My speculation is, that smart kids who are bullied in school, grow up to be bullies themselves. Only, they become intellectual bullies. My liberal use of insults on stage is one symptom of that syndrome. Your need to publish the response to my question on your blog, without even asking me if I would mind, is another…Such behavior is indicative of someone still hurting from those dodgeball welts. I think perhaps, the reason you didn’t find the bit funny. is because it made those welts sting again. Your remark about getting laid a lot, doesn’t do much to alleviate my suspicions either.
I think some scientists might also harbor a version of the Bureaucrat Complex. I think when a person spends too much time in the laboratory, he starts looking at everything as a lab experiment. People become less like individuals, and more like figures on a report, that can emotionlessly be pushed around to achieve a favorable result. So what if a few people lose their livelihoods, if it will marginally increase public health?
So, not only are scientists power-hungry, but we have no empathy either. I do applaud Tim, however, for refraining from mentioning Nazi doctors such as Josef Mengele. It must have taken enormous self-control, and I am suitably impressed. However, this seems to be what really galls:
Just in case any of you missed it, I spent the better part of last week trying to teach some science geeks about how business works. Turns out they don’t care. Perhaps their youthful forays into Dungeons and Dragons have reinforced their confidence at role playing, and they now believe they can do anything.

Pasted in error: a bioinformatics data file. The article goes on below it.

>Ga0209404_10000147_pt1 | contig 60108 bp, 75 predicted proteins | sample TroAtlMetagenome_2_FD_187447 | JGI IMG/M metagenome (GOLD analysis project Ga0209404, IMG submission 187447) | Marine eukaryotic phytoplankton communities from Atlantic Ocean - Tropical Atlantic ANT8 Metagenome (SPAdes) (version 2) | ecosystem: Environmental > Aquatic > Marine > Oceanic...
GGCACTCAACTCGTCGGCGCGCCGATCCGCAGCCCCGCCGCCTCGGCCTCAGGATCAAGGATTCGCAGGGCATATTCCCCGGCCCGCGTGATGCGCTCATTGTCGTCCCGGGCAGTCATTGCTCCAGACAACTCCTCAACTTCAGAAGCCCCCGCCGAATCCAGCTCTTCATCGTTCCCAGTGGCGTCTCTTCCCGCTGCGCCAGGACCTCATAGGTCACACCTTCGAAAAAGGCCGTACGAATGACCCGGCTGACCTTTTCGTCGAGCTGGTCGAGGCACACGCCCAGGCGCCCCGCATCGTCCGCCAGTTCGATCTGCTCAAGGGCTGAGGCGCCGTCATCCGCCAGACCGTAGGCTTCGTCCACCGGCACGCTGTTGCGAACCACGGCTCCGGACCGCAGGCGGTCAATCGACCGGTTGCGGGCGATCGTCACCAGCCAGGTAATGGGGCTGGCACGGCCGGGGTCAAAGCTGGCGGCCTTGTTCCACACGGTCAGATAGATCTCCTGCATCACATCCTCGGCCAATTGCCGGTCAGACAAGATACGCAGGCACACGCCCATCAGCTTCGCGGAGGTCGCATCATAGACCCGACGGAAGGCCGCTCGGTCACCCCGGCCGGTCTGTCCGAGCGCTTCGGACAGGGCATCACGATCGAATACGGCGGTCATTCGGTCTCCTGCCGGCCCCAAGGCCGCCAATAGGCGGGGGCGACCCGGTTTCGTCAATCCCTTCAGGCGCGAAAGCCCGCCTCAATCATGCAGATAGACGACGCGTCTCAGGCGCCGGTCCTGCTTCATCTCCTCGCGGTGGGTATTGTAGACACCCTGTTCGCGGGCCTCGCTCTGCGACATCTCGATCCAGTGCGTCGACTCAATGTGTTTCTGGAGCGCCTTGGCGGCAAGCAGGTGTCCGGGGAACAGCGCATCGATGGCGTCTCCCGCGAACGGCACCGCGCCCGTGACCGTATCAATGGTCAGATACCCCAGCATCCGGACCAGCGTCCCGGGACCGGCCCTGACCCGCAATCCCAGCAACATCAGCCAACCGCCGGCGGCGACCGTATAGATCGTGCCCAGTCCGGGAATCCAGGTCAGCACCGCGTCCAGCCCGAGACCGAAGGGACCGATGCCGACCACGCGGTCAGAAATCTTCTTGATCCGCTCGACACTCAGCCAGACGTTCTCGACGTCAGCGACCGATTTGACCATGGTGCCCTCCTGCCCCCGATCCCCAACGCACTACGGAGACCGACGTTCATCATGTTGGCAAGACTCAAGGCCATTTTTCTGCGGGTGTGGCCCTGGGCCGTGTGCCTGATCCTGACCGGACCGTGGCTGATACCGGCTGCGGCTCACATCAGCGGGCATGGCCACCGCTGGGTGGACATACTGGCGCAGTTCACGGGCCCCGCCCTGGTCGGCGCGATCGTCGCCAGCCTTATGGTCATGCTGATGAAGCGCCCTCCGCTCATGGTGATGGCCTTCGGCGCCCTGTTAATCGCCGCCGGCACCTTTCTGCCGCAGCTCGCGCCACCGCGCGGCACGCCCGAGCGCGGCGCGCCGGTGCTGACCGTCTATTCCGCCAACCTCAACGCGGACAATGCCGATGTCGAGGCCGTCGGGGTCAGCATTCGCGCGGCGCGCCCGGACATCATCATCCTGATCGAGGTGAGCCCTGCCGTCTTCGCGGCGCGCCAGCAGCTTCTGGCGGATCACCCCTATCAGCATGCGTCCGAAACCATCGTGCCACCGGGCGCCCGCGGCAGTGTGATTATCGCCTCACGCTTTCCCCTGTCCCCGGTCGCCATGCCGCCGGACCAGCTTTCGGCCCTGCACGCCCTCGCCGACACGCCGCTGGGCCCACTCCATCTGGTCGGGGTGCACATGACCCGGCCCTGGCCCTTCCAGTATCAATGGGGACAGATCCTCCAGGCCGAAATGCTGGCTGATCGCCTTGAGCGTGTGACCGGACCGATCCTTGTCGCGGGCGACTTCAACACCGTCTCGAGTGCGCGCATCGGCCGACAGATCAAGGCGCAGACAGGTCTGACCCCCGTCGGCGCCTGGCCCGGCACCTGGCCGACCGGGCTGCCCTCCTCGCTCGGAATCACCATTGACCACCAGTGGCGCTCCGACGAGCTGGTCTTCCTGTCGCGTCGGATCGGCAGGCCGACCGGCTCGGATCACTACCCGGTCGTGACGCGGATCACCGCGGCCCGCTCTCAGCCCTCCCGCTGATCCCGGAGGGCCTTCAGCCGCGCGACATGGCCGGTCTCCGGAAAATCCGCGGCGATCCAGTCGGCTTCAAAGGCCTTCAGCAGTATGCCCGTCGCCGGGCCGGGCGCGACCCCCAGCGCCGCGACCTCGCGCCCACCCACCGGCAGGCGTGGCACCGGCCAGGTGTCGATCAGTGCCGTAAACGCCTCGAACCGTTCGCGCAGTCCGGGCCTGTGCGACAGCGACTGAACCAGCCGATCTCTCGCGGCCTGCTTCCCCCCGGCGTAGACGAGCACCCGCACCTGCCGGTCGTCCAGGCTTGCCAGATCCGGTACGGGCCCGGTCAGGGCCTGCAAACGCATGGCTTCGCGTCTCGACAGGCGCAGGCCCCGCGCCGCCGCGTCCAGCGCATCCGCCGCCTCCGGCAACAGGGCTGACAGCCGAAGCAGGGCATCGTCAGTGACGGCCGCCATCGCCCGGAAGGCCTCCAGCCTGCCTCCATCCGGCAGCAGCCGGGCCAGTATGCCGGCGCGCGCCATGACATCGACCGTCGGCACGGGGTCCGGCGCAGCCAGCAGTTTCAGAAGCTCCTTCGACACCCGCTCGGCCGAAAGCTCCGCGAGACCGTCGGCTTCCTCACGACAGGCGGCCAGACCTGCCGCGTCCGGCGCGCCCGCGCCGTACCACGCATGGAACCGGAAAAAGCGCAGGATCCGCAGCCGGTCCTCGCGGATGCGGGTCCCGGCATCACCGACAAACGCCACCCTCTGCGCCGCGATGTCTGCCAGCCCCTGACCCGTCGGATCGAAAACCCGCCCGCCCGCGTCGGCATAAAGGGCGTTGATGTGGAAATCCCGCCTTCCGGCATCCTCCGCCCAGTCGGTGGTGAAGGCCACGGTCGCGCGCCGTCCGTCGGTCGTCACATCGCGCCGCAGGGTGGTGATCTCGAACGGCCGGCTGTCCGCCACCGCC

I find that last remark quite amusing to contemplate when Tim claims that I somehow misrepresented his whole “revenge of the nerds” argument about “bullied” geeks who couldn’t cut it on the dodgeball court now using their newfound powers for the nefarious purpose of depriving smokers of their puffs in bars and keeping rich people from driving SUVs and building energy-wasting McMansions. If anything, I think I represented him quite accurately, particularly his stage routine, which, as we’ve discovered in his blog posts, is consistent with his core beliefs.
But perhaps here’s what’s most telling:
What I’ve been saying, is that kids who grew up being bullied, sometimes grow into adulthood with a tendency to bully. The fabled Napoleon Complex is one example of this phenomenon. The way I got treated by scientists, for suggesting that a bicycle emits the same amount of CO2 per mile as a Moped was another. (I still have a few bruises, from what happened on THAT playground.)